So You Want To Be The Bone Of Your Sword Of Your Whole Life?
- You have to really like saving people.
- You have to like saving them so much that it’s actually a pathology that invades on your instinct for self-preservation and capacity for self-worth. (You take to danger like a three-legged puppy to a bright orange ball, repeatedly placing yourself in danger to the detriment of those who care about you.)
- You have to embrace this pathology so incredibly hard that when your crush, your schoolmates and yourself from the future all tell you to stop, you refute them not by changing your behaviour, but simply by repeating yourself really long and really loud.
- You repeat yourself so long and so loud that you win the game, the big ol’ magical war, and life.
- Congrats, you’re a Hero of Justice.
In other words, Shirou’s wish to be a Hero of Justice only comes true because the writer, the universe, and the Gods of Plot conspire to make it so; in any sane world, even a fictional one, his boneheaded and unhealthy fixation would lead to his swift demise.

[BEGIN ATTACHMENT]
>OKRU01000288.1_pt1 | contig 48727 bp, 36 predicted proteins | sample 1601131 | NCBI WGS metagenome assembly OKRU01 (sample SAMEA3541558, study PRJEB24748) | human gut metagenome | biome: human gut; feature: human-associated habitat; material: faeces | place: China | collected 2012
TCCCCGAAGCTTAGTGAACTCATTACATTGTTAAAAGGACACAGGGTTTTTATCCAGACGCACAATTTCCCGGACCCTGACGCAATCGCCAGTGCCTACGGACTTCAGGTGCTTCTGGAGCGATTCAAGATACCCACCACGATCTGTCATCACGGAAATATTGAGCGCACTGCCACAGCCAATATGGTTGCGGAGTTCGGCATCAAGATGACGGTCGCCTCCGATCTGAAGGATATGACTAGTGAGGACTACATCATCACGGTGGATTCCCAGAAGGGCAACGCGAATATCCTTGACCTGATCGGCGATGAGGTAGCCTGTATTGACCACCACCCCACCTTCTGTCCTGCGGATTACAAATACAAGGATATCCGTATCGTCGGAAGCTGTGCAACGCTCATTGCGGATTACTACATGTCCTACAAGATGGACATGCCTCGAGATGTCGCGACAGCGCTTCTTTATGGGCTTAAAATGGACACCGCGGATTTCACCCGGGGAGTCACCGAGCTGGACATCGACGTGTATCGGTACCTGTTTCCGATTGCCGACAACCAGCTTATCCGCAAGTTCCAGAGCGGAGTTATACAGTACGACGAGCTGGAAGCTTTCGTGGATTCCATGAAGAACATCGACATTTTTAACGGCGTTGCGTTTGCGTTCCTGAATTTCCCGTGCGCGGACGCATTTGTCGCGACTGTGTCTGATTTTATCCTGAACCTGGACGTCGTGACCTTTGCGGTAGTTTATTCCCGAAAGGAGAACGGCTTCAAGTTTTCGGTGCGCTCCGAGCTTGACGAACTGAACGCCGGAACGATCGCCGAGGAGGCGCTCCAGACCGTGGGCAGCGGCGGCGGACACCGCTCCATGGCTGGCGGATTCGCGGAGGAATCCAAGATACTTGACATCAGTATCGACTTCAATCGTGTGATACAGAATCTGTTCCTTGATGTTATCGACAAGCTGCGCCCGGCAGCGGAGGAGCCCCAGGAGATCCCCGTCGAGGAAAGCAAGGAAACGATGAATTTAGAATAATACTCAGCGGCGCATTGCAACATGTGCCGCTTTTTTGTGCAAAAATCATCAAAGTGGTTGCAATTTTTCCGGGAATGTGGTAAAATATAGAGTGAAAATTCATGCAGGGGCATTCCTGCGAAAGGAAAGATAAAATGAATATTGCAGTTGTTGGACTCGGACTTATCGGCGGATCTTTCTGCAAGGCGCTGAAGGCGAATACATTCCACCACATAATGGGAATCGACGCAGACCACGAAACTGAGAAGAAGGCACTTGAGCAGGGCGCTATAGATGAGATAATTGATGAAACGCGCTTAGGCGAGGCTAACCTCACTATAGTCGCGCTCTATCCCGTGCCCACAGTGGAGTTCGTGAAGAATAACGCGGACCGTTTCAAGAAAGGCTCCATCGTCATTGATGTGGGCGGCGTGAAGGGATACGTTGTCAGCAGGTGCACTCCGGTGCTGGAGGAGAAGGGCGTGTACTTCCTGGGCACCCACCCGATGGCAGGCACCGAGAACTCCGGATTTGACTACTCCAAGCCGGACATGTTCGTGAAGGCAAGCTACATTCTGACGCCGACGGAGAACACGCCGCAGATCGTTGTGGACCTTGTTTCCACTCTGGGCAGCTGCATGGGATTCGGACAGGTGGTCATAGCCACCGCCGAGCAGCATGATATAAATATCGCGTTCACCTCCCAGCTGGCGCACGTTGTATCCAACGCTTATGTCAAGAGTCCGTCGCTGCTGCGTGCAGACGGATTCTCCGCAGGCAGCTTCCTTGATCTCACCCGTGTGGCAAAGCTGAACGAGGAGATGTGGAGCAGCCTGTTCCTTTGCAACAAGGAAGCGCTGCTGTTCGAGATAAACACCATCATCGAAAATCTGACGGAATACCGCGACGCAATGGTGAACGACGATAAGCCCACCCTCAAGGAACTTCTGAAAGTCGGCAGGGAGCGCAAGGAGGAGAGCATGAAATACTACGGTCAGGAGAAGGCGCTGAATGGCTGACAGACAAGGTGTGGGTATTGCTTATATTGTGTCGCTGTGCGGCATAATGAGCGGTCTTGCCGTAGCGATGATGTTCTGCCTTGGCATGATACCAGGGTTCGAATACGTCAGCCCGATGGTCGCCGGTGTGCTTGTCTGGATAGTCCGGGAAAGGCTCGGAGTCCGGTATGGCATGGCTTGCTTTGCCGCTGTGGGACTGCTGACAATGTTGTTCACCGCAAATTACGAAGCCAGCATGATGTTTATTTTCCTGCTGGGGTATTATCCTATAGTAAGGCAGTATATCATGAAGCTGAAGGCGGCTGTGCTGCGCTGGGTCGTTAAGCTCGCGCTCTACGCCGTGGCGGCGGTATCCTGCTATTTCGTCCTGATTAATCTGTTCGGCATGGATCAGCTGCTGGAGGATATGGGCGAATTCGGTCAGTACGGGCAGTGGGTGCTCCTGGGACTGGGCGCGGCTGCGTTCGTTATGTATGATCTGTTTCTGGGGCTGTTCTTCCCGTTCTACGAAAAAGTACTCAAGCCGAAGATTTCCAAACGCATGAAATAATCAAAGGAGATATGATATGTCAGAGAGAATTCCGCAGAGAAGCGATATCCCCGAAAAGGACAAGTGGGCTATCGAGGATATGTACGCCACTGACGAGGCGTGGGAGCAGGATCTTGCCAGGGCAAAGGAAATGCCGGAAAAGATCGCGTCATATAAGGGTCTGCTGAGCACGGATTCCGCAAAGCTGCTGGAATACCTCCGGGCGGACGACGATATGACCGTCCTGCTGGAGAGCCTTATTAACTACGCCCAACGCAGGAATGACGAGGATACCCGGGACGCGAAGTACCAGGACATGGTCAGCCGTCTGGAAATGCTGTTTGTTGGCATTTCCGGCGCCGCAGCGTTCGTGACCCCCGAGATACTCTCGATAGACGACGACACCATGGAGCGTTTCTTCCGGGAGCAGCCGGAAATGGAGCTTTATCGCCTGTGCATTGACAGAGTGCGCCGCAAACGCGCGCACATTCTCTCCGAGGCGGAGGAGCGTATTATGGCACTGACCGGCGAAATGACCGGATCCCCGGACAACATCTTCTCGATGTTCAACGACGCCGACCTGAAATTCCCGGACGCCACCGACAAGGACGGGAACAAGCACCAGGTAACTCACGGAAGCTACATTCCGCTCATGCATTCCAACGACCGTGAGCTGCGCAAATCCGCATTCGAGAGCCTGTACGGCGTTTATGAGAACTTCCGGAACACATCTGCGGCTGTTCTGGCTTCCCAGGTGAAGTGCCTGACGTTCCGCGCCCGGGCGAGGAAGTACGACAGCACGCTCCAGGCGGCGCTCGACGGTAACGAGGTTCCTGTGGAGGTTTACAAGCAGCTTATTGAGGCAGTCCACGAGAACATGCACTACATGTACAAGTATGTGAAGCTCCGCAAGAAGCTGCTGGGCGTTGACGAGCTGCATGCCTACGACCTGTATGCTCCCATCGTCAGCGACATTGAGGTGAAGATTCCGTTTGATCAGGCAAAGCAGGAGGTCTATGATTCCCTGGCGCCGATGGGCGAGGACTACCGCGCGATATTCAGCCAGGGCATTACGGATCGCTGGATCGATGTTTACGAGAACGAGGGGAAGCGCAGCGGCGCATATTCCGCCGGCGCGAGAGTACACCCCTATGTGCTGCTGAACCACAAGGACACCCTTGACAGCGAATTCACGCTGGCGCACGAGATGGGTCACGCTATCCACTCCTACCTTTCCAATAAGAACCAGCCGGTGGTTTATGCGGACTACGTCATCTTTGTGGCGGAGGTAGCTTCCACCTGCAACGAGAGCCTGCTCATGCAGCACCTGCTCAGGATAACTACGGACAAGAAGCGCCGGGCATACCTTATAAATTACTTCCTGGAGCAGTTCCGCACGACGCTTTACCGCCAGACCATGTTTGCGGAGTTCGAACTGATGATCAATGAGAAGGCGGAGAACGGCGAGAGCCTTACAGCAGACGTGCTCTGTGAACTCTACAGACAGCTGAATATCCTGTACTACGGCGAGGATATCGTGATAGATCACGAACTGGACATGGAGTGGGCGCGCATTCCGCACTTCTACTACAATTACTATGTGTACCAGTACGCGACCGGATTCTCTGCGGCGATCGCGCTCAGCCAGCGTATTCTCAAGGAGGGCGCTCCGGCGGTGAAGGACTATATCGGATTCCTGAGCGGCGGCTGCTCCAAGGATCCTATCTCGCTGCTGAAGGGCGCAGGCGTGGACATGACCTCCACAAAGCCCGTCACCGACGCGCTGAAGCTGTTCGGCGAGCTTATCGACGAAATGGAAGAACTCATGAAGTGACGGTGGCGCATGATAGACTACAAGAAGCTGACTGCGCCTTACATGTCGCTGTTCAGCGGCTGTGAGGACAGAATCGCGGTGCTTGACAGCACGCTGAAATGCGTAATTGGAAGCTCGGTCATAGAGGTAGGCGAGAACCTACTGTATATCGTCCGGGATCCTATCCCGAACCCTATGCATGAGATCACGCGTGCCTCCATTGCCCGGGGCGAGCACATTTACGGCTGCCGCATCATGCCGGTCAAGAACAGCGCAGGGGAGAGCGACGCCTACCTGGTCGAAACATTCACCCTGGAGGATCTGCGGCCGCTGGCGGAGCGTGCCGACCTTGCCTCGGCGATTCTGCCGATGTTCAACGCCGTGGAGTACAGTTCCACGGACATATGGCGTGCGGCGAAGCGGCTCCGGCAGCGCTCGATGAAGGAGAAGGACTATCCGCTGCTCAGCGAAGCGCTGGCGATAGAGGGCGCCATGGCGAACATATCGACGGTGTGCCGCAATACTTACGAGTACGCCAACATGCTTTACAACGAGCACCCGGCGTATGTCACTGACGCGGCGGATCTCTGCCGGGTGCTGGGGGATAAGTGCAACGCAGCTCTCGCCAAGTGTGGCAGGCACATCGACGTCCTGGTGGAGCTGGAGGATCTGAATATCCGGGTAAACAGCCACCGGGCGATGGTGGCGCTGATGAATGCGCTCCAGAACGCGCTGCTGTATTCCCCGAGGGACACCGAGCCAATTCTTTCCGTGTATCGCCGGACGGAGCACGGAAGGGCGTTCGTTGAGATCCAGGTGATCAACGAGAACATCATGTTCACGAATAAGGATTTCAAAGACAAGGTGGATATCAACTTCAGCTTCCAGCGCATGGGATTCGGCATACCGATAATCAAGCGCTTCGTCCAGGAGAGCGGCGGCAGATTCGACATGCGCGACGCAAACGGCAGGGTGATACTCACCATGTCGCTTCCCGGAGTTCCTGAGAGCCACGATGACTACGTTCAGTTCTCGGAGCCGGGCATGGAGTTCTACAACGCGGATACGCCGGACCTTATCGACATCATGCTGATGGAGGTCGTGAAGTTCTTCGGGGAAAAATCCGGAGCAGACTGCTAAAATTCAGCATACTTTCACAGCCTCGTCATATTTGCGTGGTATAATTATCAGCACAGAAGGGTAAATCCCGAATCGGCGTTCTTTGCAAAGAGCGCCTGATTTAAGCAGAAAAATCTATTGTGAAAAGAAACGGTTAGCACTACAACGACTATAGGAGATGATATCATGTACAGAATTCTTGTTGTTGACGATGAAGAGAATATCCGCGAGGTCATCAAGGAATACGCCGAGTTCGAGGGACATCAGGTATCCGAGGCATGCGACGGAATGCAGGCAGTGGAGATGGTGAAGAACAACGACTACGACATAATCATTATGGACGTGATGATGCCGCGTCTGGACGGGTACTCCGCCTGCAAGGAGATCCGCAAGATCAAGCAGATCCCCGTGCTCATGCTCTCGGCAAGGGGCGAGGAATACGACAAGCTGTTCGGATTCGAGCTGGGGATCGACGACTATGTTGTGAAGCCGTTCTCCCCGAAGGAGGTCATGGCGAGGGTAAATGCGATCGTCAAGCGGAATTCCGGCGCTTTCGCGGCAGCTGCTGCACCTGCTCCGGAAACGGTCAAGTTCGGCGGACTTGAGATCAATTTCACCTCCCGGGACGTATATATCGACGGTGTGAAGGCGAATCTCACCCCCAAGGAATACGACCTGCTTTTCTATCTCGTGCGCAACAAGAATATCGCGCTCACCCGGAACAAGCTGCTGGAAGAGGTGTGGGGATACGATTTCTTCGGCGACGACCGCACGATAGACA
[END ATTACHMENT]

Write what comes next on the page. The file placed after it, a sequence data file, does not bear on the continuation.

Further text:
Urobuchi intimates this in a roundabout way in his prequel to F/SN, Fate/Zero, by having Shirou’s adoptive assassin father, Emiya Kiritsugu, try exactly the same thing – only now, because the Nasuverse is in the cynical hands of the Urobutcher, Kiritsugu ends up a broken man, disillusioned and destroyed, with little more than a childhood fantasy to keep him company at the end of his life. See, Kiritsugu also wished to be a Hero of Justice, but he didn’t know what Urobuchi knows – that the only way to save someone else is to sacrifice another, and thus the man who would save the most must damn his own soul.
In other words, it is inherently selfish to strive for heroism, because he who seeks is inevitably forced to skew the scales of justice, to decide whom and whom not to save. He is placed in the seat of Themis with unbound eyes, and, seeing, is left with no choice but to despair and die.